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Extension > Food > Food Safety > Preserving and Preparing > Vegetables and Herbs > Preserving Winter Squash and Pumpkins

Vegetables and Herbs

pumpkins and squash

Preserving Winter Squash and Pumpkins

By Carol Ann Burtness, Extension Educator — Food Safety

Revised 2011 by LouAnn Jopp, Extension Educator — Food Safety; reviewed 2012 by Suzanne Driessen, Extension Educator — Food Safety.

Pumpkins and squash can be preserved for later use by freezing, canning, or drying. They should have a hard rind and stringless mature pulp. Small size pumpkins (sugar or pie varieties) make better products.

Freezing

Freezing is the only safe method for preserving pumpkin purees, butters and preserves. Freeze these items for up to one year. Frozen pumpkin or squash is great to use in pies, desserts and as a vegetable. Thaw pumpkin and squash in the refrigerator - not on the counter - before using.

Canning

The only safe instructions for canning pumpkin and winter squash are for cubed flesh in a pressure canner.

Caution: do not mash or puree! The density of this product prevents adequate heat transfer to the center of the jar and may allow harmful bacteria to survive.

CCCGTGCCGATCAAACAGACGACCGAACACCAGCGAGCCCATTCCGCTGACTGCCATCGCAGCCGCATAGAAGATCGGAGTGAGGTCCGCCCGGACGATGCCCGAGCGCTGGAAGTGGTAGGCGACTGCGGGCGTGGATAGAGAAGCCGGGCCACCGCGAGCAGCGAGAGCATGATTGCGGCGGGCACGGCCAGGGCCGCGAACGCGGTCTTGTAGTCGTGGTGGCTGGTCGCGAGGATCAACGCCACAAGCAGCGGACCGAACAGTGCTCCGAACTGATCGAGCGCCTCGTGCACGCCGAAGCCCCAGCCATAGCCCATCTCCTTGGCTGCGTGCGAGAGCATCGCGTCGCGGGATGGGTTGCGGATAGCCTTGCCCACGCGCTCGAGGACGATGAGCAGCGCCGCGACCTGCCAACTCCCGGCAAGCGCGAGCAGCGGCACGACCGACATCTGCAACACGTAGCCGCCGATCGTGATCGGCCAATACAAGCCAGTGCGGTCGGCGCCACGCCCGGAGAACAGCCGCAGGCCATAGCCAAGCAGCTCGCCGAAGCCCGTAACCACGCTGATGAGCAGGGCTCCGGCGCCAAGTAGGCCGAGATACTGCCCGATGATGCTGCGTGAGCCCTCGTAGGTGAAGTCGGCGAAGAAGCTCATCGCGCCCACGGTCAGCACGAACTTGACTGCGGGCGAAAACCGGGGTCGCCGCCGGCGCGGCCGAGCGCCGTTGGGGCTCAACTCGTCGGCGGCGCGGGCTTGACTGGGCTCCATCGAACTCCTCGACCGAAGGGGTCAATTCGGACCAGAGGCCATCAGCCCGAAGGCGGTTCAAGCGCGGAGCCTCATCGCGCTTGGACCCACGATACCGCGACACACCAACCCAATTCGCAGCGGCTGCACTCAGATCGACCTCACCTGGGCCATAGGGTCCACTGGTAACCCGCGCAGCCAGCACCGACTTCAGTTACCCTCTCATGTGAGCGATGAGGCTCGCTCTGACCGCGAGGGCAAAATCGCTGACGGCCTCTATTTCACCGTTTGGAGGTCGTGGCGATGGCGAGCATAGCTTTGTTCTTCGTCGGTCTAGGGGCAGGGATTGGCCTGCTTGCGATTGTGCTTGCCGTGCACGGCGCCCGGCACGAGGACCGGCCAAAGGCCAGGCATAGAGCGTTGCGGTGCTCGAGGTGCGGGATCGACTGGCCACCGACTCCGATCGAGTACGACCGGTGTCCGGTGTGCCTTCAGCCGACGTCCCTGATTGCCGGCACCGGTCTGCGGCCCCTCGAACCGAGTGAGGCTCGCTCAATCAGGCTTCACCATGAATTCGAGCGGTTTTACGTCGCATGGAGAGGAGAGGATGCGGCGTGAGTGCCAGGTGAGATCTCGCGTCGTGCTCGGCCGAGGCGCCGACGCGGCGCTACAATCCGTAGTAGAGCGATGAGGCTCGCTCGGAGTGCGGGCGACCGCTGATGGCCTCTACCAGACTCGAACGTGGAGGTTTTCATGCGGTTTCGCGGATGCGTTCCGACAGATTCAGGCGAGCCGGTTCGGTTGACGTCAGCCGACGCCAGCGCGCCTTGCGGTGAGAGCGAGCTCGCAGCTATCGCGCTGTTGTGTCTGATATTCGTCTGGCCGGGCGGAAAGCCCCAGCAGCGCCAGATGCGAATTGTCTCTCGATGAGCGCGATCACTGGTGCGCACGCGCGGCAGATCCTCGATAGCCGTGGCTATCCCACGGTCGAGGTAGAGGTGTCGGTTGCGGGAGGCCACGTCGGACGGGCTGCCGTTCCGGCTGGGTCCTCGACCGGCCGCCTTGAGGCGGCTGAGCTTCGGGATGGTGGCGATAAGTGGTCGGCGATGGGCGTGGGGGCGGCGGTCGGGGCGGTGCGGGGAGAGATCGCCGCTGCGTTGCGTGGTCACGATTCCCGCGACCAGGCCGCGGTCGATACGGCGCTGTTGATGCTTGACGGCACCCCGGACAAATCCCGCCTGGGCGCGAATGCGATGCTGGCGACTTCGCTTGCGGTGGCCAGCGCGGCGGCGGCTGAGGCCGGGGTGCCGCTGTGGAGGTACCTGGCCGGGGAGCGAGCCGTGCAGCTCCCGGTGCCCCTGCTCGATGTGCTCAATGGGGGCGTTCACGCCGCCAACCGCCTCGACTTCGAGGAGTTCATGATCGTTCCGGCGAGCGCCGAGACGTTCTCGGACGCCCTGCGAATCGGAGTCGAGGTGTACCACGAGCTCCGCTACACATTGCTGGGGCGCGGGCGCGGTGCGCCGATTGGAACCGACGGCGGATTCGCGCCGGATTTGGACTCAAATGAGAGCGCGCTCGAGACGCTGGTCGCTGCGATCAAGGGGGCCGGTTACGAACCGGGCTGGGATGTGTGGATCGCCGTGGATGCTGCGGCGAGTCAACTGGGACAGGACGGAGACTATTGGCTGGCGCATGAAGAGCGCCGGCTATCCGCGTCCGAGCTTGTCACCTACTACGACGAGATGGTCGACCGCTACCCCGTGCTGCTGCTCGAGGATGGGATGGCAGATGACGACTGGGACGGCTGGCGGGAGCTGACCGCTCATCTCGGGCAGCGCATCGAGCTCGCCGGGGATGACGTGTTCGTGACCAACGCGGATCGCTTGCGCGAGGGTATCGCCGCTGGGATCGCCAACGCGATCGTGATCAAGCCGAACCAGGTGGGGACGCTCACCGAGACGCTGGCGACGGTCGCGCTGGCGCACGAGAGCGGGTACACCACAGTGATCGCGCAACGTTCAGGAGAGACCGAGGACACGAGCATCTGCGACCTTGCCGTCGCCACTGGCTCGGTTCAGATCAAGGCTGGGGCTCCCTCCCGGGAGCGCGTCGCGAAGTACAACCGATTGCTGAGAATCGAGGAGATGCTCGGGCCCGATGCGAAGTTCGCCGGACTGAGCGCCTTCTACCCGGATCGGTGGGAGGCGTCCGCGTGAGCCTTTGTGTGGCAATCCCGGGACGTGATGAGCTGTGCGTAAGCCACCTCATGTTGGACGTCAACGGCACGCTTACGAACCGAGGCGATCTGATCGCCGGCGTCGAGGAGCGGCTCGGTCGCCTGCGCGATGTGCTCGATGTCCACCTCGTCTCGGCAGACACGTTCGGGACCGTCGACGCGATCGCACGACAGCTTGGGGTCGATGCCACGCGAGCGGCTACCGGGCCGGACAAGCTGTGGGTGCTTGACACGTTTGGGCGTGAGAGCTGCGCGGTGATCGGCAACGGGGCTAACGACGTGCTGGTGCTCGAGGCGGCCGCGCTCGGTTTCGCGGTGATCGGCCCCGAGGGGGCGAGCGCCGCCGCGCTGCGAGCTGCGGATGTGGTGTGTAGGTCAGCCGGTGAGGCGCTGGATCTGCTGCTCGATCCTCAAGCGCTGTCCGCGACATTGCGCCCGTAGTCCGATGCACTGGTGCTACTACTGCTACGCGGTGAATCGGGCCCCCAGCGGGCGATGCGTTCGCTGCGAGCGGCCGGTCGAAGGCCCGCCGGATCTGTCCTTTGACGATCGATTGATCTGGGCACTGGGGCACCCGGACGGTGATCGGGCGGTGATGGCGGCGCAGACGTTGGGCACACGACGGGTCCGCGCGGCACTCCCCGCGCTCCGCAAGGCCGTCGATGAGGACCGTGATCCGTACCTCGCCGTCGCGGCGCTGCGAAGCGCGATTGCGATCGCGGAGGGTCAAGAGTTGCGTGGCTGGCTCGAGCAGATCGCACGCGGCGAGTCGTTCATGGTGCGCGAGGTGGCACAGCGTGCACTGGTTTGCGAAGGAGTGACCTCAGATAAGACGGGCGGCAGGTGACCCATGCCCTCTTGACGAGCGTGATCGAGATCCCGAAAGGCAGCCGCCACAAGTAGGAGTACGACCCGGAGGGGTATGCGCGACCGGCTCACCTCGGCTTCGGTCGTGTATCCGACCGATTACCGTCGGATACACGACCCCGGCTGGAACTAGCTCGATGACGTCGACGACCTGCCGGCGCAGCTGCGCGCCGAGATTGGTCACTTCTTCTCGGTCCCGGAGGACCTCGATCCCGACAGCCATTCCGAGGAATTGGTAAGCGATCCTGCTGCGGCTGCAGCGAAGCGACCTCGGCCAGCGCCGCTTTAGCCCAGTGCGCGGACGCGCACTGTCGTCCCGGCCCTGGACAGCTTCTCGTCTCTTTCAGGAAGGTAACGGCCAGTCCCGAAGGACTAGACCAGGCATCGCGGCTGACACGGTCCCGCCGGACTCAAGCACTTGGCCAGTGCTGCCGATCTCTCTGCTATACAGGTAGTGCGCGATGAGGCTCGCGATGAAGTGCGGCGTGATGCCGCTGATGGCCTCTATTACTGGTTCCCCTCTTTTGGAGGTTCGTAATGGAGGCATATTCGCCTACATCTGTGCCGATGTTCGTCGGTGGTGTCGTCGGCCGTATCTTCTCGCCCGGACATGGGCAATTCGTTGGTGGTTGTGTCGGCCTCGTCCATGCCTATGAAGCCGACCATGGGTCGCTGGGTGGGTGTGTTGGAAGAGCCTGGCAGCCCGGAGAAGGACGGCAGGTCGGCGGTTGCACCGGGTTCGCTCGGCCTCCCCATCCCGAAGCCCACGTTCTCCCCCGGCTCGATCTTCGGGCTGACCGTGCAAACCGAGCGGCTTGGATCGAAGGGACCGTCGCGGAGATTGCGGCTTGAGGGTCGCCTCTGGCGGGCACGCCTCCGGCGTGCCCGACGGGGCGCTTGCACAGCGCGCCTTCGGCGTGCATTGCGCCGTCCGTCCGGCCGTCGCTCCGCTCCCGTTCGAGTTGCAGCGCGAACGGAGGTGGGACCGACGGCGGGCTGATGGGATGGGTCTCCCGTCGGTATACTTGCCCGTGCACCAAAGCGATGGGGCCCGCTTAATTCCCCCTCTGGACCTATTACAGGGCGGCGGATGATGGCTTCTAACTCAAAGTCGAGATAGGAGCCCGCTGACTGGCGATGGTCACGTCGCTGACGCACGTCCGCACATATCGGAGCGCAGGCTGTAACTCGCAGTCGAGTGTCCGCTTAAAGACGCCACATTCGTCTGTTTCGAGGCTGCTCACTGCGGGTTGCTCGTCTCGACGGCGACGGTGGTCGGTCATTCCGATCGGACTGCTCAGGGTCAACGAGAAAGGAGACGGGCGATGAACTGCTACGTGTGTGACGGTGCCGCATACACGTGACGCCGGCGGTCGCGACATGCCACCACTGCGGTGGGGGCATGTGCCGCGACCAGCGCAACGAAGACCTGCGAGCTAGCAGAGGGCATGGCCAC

To can pumpkin or squash,

To use canned pumpkin or squash, drain the jars, mash the cubes and re-heat.

Drying

One cup of dried pumpkin or squash is enough for one pie.

Pickling

Use pumpkin or squash in pickled products such as salsas, chutneys and relishes, but treat these products as fresh foods and refrigerate them. They cannot be safely canned by either the boiling water or pressure canning methods.

Butters and Preserves

Pumpkin butters and gelled preserves are popular, but they cannot be safely canned for room temperature storage.

Pumpkin and squash are low-acid foods and require special attention to preparation and processing.

Currently, the USDA does not have any tested recipes for safely canning pumpkin preserves (jams, jellies, conserves or pumpkin butter).

Refrigerate or freeze these items to ensure they will be safe to eat.

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